For 28mm models, 1:48 is the accepted scale for helicopter kits (sadly 1:50 scale kits don’t exist or are exceedingly rare). Now, aircraft are big – its amazing just how much bigger than most vehicles they are! So the idea of 1:48 aircraft for a long time seemed like a bad idea lacking the space to carry them or store them. There are also other issues: whats the best way to setup the rotors so they are fit for wargaming, how best to set them up and base them and how to make them look cool flying around; the list goes on.

However, now I have a bit more space and after watching too much Blackhawk Down I think its time to get some rotors spinning. Of course, there is only one aircraft to start the ball rolling.

Cool Little Bird pictured with some other less cool helos
Cool Little Bird pictured with some other less cool helos

The Little Bird.

To begin with, I’m making an AH-6 in order to provide some fire support. The first part was picking up the base kit, in this case an Academy Tow Defender. To make it into an attack chopper, I have ordered a conversion kit from which will give me the rocket pods, miniguns and other bits I need. Once that’s arrived, I’ll then have to work out a flying stand. Currently leaning towards a method on the Lead Adventures forum that uses a telescopic inspection rod to let you adjust the height. This will be great for two reasons: making multiple helos look cool flying together and also MH-6s coming down to land on the rooftop. It will also involve magnets because it makes everything easy to transport.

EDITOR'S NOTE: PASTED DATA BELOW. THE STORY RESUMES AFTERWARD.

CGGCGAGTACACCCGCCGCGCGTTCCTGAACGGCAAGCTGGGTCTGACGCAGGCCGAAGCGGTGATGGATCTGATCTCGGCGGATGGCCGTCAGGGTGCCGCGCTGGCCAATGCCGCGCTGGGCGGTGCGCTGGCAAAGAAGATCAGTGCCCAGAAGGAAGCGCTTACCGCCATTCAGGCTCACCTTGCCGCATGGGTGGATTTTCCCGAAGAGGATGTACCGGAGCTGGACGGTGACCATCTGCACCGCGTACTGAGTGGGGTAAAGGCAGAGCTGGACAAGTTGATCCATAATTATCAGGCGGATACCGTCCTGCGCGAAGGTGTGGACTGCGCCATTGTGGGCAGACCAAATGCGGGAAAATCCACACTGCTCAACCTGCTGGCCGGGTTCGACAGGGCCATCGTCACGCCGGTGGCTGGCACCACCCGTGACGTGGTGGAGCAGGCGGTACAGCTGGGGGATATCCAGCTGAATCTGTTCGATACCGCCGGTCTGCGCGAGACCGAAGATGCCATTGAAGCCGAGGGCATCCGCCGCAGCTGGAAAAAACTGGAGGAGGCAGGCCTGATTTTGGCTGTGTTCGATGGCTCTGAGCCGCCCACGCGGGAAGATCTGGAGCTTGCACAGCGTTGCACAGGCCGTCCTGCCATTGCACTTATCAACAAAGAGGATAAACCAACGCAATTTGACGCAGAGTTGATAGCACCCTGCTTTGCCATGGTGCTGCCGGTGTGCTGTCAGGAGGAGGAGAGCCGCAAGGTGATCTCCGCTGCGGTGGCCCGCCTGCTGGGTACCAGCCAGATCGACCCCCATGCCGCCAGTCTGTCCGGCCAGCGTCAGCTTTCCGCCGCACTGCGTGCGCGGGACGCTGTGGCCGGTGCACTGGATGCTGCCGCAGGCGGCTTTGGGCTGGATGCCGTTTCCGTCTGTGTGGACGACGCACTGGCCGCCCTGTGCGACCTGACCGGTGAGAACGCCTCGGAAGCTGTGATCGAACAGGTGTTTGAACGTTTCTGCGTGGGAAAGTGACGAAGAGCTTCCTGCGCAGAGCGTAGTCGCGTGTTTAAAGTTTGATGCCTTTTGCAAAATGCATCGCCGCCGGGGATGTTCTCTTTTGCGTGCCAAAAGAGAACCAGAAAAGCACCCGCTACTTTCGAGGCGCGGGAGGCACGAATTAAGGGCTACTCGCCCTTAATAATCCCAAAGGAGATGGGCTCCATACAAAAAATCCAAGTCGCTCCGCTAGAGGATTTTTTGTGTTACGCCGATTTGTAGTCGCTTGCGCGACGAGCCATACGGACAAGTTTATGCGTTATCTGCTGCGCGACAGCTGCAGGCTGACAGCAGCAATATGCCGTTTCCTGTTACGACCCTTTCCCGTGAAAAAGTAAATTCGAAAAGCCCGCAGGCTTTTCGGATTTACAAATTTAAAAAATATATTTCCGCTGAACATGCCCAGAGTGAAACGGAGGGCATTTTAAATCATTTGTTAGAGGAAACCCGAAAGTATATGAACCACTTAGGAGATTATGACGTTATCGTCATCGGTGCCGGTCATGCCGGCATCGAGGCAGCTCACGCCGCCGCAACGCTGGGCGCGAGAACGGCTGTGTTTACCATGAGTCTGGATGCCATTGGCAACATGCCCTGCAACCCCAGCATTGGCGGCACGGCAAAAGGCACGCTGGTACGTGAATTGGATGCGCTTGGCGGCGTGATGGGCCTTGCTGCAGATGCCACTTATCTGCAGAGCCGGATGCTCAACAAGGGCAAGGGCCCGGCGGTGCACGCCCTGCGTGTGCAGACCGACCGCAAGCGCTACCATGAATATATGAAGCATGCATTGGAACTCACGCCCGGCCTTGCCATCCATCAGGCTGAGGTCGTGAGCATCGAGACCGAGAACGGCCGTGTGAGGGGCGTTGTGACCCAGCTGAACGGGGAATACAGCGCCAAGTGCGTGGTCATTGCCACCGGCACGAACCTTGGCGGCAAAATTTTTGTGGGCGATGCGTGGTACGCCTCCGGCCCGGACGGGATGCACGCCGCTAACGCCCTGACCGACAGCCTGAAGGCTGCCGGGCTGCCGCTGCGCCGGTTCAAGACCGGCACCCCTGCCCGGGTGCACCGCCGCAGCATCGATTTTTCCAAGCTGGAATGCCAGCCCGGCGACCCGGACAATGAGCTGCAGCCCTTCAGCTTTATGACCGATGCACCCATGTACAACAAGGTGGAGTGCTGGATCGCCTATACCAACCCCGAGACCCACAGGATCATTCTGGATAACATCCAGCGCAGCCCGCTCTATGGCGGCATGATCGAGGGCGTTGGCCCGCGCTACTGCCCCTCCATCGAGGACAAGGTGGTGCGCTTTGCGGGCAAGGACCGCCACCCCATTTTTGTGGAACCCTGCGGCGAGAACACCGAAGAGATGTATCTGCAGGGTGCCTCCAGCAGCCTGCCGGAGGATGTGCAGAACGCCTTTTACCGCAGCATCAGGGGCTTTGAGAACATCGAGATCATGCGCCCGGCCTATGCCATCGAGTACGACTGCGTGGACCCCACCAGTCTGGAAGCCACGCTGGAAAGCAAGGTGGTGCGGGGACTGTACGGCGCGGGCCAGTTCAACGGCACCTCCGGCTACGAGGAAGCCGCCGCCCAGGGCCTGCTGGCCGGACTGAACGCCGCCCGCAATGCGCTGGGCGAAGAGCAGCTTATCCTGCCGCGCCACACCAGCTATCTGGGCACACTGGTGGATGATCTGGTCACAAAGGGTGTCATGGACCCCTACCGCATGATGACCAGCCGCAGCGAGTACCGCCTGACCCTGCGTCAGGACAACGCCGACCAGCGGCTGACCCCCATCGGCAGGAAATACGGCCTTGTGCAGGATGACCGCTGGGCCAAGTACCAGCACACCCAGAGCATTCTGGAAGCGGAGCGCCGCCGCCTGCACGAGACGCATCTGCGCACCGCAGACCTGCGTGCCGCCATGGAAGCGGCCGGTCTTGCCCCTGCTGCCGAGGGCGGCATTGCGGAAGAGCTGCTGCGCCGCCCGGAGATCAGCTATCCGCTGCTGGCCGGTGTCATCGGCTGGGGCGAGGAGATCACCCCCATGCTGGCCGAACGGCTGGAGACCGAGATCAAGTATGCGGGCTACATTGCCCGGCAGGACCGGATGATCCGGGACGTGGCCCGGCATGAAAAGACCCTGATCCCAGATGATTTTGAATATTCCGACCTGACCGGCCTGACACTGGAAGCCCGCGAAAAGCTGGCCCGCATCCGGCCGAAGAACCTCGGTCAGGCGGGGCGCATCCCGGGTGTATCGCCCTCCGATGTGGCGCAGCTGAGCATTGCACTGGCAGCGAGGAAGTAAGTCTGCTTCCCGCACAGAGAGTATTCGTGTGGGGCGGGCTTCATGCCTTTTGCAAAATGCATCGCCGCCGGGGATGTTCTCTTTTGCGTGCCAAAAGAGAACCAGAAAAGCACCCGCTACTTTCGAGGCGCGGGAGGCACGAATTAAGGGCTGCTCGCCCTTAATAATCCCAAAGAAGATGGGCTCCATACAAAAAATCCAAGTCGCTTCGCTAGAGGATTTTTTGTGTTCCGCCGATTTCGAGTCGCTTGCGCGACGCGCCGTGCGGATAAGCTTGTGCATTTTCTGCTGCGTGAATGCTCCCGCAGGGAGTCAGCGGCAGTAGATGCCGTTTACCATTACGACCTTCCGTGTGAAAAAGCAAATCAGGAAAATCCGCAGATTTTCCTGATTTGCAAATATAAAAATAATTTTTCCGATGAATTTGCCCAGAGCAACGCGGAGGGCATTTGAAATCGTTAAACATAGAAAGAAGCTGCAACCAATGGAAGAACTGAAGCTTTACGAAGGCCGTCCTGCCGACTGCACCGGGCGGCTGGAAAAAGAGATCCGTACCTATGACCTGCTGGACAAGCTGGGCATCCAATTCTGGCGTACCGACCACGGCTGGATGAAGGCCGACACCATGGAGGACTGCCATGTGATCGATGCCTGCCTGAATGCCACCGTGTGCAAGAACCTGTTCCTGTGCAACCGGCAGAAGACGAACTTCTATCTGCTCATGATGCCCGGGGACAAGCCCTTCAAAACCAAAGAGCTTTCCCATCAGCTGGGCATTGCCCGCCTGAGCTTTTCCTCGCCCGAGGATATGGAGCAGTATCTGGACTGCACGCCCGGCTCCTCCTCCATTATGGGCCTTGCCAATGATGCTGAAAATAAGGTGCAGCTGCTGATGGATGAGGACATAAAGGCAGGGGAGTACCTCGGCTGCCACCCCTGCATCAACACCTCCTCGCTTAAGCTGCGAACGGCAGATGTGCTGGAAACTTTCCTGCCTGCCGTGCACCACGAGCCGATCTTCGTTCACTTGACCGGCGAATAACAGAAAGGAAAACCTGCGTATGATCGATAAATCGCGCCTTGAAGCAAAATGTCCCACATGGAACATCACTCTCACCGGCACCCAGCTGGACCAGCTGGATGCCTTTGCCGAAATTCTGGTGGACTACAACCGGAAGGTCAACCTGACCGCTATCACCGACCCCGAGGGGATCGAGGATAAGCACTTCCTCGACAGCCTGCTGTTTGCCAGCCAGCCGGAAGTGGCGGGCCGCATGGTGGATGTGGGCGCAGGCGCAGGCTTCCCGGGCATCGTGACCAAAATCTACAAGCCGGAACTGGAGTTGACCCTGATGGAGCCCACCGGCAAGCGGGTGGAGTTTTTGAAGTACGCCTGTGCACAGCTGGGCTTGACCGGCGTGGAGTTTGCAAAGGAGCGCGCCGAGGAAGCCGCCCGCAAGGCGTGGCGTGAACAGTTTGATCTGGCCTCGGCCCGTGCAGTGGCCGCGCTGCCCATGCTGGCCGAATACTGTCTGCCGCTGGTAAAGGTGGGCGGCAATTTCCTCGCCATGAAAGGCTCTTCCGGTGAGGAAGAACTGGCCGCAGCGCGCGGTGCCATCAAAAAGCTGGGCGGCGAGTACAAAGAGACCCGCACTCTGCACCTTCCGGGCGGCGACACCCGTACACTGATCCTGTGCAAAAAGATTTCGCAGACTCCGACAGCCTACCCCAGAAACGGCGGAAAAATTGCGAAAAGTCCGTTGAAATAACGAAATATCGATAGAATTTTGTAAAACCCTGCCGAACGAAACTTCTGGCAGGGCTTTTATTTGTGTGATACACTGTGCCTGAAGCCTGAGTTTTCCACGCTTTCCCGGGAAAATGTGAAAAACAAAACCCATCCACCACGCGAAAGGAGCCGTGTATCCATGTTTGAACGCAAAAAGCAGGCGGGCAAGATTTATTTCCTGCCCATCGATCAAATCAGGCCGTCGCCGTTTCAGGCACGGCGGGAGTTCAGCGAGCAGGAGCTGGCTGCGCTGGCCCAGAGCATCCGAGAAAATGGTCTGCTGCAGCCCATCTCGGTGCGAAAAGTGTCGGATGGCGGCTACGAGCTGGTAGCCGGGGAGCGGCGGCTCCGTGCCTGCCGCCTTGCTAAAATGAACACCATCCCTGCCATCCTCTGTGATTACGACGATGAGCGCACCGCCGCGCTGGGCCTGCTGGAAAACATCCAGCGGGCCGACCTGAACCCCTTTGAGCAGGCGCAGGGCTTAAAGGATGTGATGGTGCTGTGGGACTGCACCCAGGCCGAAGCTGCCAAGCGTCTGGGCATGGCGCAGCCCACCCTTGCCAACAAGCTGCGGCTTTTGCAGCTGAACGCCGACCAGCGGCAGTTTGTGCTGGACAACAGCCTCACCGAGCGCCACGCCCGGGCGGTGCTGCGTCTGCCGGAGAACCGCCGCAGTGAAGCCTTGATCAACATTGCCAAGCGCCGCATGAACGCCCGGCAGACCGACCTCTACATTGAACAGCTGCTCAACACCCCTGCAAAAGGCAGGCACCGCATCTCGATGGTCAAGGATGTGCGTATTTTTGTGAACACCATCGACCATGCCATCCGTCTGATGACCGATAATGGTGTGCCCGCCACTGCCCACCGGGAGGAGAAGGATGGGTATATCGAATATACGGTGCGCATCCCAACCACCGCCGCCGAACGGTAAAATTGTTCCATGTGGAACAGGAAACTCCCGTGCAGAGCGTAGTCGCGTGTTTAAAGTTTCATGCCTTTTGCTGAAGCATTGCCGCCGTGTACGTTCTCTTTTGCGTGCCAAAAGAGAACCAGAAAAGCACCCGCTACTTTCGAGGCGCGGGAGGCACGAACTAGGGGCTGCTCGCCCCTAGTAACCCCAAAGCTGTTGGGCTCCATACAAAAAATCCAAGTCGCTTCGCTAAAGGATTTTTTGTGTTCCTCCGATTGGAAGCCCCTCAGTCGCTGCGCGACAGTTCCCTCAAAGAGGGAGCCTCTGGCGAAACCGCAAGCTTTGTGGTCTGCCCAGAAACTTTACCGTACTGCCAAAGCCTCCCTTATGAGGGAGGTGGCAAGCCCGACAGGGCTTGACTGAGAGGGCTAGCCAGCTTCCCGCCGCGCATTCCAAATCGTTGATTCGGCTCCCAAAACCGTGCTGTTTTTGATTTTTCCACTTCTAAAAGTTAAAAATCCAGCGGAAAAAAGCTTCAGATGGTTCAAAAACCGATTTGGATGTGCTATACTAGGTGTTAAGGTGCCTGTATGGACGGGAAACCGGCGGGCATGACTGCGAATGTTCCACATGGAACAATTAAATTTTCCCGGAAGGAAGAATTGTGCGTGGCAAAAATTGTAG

I’m a little worried about this project – there is a lot to worry about and lots of places to mess up. I’m gonna have to do stuff like painting components before assembly (which I hate) and also drilling into the plastic bodywork so I can place the magnets. However, if it works it means I can add a load of extra dimension to my tabletop games. Helicopters on the board really make it stand out and if I was to take a game to a wargames show, a helo is something to have on the board.

Also once the AH-6 is up, I’ll then start looking at other helicopters. Obviously, MH-6s are the next port of call (probably two of them so I can have cool simultaneous landings). I also have an Airfix Lynx that needs building but I’ll be waiting until I can get some crew figures and then see if all this helicopter malarky is worth it. And then we start moving on to brand new things like UH-1s, Blackhawks, Apaches. Heck, maybe even a MV-22!

In the mean time, here are some more painted figures!